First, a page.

methods in the government arsenals differed so greatly from those
obtaining with private enterprise.

The problem of the Ordnance Department was to nationalize
this specialized science and industry, to apply it in a field where it
could absorb and employ the knowledge and talent of scientists,
engineers and industrial experts from all sections of the country
and from many different channels of industry. That was the first
and most difficult step. That accomplished and the directing organ-
ization established, it was possible to concentrate the incalculable
power of industrial America upon the production of munitions for
the winning of the war.

How was this accomplished? By the devotion to duty of the
six thousand commissioned officers who served during the war in
the Ordnance Department. As I have said it is impossible to
improvise an Ordnance expert. Engineers who had won fame
and success in private enterprise and were masters in their
field came into the Ordnance Department, frequently with a rank
far below their deserts, and willingly confined their effort to some
task proportionate to but a fraction of the problem they had mas-


W? Story* gf Ordnance in the World War

tered in their own field. Without hope of proper reward they
labored to make whatever contribution they could to their
country's cause. Thus we secured our improvised "experts" in Ord-
nance design, by squeezing within a narrow compass in the field
of our specialty the broad and commanding knowledge of these
scientists and engineers from other fields.

From the industrial field we received a generous contribution of
the best ability of the country. Men came to unfamiliar tasks, to
buy and procure unfamiliar materials in markets where no supply
existed. Without a lamp or a ring they had to produce Aladdin's
genii to bring forth these hundred thousand separate items of fight-
ing materiel. They had to provide plants, to teach methods which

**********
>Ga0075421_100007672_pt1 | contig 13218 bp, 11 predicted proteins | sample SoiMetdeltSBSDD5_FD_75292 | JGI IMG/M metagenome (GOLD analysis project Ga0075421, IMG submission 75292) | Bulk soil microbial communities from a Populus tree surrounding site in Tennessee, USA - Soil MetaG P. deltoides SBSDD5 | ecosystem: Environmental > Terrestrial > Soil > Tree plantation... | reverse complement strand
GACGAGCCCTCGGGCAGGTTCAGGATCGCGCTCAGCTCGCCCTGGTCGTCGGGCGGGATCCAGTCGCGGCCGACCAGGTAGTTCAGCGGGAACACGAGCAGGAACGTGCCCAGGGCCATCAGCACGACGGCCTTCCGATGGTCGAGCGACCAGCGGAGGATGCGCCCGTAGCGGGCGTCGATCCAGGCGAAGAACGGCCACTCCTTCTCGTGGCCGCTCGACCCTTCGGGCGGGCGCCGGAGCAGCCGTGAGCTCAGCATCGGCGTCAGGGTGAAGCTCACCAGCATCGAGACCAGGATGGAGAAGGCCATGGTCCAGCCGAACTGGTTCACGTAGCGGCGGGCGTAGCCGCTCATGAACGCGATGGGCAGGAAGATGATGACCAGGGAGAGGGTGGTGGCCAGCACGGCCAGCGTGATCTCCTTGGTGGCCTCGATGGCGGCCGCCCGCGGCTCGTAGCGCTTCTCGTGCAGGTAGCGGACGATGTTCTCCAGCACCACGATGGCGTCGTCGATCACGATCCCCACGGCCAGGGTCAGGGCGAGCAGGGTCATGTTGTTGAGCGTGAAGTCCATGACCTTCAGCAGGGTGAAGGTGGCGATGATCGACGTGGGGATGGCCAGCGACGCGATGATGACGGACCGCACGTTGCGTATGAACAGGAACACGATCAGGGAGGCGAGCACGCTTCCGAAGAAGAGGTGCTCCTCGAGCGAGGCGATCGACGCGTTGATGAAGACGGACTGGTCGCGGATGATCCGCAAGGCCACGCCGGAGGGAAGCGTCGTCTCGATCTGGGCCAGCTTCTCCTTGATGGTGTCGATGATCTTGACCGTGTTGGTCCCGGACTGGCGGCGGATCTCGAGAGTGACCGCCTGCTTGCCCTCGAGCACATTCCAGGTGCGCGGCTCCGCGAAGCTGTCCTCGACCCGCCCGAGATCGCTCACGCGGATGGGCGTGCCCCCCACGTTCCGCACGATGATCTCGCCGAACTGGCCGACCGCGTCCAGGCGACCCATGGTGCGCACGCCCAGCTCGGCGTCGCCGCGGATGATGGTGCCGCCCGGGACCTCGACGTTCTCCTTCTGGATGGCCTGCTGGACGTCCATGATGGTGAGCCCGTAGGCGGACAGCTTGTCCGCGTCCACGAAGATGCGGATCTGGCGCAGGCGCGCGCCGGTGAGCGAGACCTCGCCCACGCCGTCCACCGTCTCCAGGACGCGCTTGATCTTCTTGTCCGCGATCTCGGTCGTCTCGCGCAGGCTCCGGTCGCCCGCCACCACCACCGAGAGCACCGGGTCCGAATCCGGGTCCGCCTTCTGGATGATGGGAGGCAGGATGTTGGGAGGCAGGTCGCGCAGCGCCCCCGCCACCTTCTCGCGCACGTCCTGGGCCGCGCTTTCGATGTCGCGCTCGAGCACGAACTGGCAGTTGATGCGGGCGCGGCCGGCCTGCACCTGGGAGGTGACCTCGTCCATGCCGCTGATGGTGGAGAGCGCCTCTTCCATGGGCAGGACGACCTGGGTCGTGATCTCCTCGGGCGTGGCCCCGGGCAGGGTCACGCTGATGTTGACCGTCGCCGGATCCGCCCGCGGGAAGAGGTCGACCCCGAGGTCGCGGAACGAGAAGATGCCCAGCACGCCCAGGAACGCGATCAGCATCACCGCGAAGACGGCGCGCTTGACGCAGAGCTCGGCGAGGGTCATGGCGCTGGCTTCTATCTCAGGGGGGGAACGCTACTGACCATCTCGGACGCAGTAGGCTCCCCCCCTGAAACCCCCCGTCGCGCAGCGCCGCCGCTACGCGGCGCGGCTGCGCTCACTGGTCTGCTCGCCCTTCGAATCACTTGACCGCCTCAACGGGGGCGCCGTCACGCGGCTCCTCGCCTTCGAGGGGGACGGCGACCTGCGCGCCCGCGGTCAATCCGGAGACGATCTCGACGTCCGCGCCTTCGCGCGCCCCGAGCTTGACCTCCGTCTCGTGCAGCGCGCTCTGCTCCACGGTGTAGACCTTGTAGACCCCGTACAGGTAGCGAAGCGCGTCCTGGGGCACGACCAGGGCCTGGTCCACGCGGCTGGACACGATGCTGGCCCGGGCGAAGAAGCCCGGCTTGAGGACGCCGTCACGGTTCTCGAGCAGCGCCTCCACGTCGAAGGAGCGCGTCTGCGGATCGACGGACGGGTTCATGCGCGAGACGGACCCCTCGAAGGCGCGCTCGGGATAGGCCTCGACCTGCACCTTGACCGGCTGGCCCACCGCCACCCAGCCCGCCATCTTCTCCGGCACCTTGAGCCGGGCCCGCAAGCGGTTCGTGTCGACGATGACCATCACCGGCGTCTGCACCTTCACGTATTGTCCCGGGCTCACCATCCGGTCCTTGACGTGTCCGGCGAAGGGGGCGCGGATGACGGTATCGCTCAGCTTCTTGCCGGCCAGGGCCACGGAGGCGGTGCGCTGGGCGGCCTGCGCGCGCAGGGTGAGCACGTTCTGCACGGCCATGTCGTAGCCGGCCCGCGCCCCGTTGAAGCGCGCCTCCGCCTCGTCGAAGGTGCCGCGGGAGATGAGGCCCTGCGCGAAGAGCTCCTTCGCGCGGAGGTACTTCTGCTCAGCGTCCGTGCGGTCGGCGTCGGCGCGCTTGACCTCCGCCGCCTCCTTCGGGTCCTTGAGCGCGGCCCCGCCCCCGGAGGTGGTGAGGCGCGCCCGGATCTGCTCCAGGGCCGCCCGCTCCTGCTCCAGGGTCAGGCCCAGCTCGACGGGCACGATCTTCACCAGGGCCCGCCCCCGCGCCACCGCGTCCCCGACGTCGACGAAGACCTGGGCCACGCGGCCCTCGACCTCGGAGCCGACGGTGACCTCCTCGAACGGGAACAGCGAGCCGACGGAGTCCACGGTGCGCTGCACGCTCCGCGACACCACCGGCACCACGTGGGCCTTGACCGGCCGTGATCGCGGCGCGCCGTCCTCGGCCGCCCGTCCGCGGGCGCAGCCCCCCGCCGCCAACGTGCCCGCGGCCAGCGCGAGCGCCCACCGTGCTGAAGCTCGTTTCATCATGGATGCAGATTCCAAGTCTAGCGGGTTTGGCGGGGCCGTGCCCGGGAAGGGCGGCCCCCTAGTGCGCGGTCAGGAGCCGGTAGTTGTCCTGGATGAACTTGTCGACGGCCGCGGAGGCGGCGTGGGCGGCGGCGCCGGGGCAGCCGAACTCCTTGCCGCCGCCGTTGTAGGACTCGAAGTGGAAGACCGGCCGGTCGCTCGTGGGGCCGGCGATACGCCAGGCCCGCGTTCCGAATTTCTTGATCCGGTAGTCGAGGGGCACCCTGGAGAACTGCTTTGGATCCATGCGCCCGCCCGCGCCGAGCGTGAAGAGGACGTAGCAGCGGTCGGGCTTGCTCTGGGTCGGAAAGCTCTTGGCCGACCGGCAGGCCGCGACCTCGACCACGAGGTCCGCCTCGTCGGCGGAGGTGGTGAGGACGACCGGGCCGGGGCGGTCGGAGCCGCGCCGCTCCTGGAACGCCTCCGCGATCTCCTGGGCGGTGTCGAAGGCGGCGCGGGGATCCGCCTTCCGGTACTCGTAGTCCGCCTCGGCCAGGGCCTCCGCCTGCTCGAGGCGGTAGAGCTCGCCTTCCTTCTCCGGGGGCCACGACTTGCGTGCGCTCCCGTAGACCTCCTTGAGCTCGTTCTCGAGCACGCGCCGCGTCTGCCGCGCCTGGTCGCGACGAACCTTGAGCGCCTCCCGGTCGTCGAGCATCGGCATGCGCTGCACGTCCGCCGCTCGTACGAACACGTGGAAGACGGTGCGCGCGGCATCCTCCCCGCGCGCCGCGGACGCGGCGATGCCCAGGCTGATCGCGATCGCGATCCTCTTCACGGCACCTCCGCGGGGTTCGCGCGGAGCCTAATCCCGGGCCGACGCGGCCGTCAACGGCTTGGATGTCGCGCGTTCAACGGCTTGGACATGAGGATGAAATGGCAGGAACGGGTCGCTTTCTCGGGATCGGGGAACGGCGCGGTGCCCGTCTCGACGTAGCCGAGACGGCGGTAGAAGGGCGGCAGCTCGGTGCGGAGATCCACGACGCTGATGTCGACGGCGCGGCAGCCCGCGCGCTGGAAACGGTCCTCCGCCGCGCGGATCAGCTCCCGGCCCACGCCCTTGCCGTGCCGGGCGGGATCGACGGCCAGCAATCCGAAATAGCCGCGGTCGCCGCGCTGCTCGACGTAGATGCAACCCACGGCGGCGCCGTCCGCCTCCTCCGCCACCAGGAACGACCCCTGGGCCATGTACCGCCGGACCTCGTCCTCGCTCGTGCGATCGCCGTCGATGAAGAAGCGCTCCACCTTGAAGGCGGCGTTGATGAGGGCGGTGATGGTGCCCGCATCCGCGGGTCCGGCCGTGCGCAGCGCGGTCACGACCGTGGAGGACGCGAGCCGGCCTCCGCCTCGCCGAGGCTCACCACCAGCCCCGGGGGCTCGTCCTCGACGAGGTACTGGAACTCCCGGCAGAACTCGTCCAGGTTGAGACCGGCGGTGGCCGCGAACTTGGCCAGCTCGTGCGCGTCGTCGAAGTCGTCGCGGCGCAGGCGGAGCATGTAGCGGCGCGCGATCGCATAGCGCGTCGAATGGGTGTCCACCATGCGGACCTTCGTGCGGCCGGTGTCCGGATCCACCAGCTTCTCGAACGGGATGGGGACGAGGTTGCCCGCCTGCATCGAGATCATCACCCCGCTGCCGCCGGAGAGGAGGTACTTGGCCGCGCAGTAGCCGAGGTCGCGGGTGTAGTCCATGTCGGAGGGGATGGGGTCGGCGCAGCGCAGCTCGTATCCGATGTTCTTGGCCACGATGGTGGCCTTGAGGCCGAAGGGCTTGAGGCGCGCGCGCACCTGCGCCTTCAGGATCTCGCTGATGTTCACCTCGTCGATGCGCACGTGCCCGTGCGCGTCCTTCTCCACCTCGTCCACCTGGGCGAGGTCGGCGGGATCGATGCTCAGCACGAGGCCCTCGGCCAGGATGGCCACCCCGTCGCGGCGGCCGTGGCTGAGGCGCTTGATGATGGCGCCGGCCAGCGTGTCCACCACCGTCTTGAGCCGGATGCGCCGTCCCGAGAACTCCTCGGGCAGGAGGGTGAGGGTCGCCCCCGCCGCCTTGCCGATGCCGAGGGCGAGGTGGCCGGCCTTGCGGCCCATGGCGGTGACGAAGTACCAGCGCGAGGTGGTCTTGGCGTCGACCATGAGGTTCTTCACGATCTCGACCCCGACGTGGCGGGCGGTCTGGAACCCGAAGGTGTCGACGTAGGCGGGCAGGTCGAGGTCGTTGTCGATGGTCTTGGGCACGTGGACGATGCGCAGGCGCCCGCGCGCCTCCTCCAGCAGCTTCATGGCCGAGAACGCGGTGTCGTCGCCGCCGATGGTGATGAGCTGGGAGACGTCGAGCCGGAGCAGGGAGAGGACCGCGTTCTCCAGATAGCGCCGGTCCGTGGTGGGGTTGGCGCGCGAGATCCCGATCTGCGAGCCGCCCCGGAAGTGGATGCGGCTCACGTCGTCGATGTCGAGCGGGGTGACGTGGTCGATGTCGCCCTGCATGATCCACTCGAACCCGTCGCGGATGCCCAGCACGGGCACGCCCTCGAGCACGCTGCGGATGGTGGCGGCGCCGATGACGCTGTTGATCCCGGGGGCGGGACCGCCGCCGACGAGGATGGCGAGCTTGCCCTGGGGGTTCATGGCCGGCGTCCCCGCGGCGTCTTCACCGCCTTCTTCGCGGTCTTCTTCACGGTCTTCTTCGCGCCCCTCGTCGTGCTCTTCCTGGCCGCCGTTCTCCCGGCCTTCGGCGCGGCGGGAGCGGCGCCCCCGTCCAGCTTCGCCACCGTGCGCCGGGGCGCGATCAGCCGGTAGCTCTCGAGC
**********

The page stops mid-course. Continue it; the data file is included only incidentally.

they, themselves, often had to learn anew. The personnel had to
be improvised to care for the inspection of this prodigious volume
of varied material, to prove it with firing tests at Aberdeen and
elsewhere, to develop it from the first model through to the point
of successful quantity production. The intricate problem of
supply to armies in the field had to be worked out, largely by a
personnel new to the task.

When I survey the extent of that labor you performed in your
country's interest, I deplore the inadequacy of any tribute it is
within my power to pay your service.

This volume is a souvenir of your service, a remembrance of
the past, yet in writing the foreword of it I want also to speak of
the future. Your labor was no less for the security of your country
in the emergency now passing than for its safety in the future. For
if we happily have ended wars by the winning of this one, your con-
tribution to that victory has given your country security; and, if
war hereafter should prove unavoidable for our country, then the
lesson you have learned, the knowledge you have acquired in your
labor, should safeguard the nation against the danger of ever again
entering upon a great war without knowing how to shift indus-
trial power quickly to war channels. With the ability to effect that
transition quickly, with adequate provision for it made in advance


*®e Story~ gf Ordnance in the World War

of the emergency, I should never fear for the safety of our country.